The news that the most exciting feature of the new iPhone5c was … wait for it … colour! broke, appropriately enough, on Day 6 of New York Fashion Week. After all, the addition of tonal choice to the mobile accessory of fashion choice should, theoretically, serve to bring the two industries ever closer together (imagine it – I’m sure Apple has: you could get different coloured phones to match different coloured outfits!).
Yet in all the talk about the potential of wearables this and heat sensor that, amid the furore caused by the gimmicky appearance of Google Glass on the front row, one crucial way tech has already changed fashion has been overlooked.
To be specific: how it has affected not the fibres or sci-fi styling of clothing itself, but rather the choice of materials and colours and concepts that add up to a collection; the thought process that leads to the end-product. Or so was apparent in the New York shows.
Historically, after all, designers have found their seasonal narratives in the world around them: travel, art, film, and so on.
See, for example, Michael Kors, who for spring/summer said he was thinking of “summer romance, the 1940s, Katherine Hepburn”, and then translated that on the runway with a new fluidity in floral crepe tea dresses, skirts cut to swirl on the bias, flowers glinting with miniature paillettes; loose slouchy trousers and striped georgette blouses; tailored shorts with a real waist and a bit of a flare; and evening gowns with torsos shirred and gathered like maillots.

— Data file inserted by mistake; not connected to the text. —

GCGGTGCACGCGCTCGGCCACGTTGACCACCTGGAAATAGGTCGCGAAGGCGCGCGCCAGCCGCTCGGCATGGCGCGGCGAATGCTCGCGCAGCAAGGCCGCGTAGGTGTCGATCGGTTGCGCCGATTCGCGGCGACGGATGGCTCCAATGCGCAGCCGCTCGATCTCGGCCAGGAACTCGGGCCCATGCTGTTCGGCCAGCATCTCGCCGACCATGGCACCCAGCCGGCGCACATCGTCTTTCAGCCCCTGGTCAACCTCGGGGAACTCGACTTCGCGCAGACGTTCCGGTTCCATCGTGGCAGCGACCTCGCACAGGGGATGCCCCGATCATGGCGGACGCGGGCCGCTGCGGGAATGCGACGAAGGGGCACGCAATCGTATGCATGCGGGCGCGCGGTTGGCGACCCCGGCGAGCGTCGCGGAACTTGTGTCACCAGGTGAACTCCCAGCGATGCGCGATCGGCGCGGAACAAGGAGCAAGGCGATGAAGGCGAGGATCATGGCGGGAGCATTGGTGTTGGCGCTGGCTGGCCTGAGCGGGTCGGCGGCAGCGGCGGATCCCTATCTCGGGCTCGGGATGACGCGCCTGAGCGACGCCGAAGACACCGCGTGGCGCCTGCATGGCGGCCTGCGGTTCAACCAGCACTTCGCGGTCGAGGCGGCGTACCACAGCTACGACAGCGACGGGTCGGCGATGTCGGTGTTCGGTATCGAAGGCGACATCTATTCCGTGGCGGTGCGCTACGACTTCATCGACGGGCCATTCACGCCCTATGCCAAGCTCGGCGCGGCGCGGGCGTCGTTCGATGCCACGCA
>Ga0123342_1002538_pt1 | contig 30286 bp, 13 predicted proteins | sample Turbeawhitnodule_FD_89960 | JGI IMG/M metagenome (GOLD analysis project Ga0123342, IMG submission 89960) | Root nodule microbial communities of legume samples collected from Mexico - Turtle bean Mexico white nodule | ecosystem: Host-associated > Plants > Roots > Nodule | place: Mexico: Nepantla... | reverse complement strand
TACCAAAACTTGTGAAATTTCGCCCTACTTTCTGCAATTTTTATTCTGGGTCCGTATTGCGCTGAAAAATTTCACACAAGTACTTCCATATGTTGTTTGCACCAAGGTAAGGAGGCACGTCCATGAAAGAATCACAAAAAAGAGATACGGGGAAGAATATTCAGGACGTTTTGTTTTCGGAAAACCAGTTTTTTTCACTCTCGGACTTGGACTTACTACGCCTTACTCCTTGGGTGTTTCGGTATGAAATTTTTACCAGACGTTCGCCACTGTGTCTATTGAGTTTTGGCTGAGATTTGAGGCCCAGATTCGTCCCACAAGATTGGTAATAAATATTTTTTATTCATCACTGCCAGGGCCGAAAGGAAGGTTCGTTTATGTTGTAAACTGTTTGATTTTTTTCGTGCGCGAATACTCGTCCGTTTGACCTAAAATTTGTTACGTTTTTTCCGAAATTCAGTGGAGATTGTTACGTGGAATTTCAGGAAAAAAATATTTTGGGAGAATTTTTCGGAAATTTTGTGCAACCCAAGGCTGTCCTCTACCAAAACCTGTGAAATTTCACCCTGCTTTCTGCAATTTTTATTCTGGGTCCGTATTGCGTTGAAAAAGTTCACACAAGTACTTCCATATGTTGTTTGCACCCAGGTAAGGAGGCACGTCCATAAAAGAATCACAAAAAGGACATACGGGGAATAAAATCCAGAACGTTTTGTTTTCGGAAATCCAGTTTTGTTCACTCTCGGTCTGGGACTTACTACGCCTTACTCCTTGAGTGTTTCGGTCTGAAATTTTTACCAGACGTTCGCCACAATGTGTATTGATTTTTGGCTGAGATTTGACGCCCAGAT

Or see Marchesa, where Georgina Chapman and Keren Craig referenced the Hollywood dream of the 1920s, ’30s and ’50s in their fairy tale collection of lace-and-rose gowns, pearl-draped mermaid dresses, and tiers of sparkling feather-dotted frills.
Even Reed Krakoff, who is more interested in structure than storytelling, begins with architecture, and feeds the concepts of material and construction into garments. This tends to make spring/summer a bit of a struggle for him, as the warmer months mitigate against the stronger fabrics that best serve his vision, and indeed, a focus on nude tones and flyaway fabrics, from voile to organdy and chiffon, rendered spring/summer’s slip-dresses (shirred on top like a leotard, cut longer and floatier below) overly insubstantial. A sleeveless steel bonded satin trenchcoat, a shot of citrine satin in skirts inset with a slash of white cotton voile, and a simply vee-neck “sweater” vest ribbed at the waist, fronted in coffee-coloured satin and backed in black nappa, were terrific. Still, there’s identifiable continuity in the thinking, either way.
By contrast, it was hard to know what to make of references as weirdly diverse as the “domesticity, mid-century modern furniture, Moroccan weaving [and] Arte Povera” that came courtesy of Proenza Schouler, for a simple reason: designers Jack McCollough and Lazaro Hernandez do their inspiration-gathering on the virtual superhighway, where links between ideas are rarely linear.
Yet the result – three-tiered elongated shells and peplums and pencil skirts, all in a black and white bare branch print; swinging pleated skirts in off-centre combinations of metallics and matte shades under crossover tops; black cropped trousers and jackets with seams and creases picked out by chalk-drawn shadows – had a powerful originality that touched on time and place without ever getting stuck.
It’s not that this approach is necessarily better than the other (the growing enormity of Mr Kors’s business, and the fact Mr Krakoff and a group of investors just bought his brand from its former parent company, Coach, proves their approach works very well), but it seems to have liberated the designers to think in a different way – one in which it is possible to recognise where you want to go, as opposed to necessarily where you are, or where you have been. My guess is that’s a more essential change than anyone might have expected. It looks like the future, partly because it wears so well.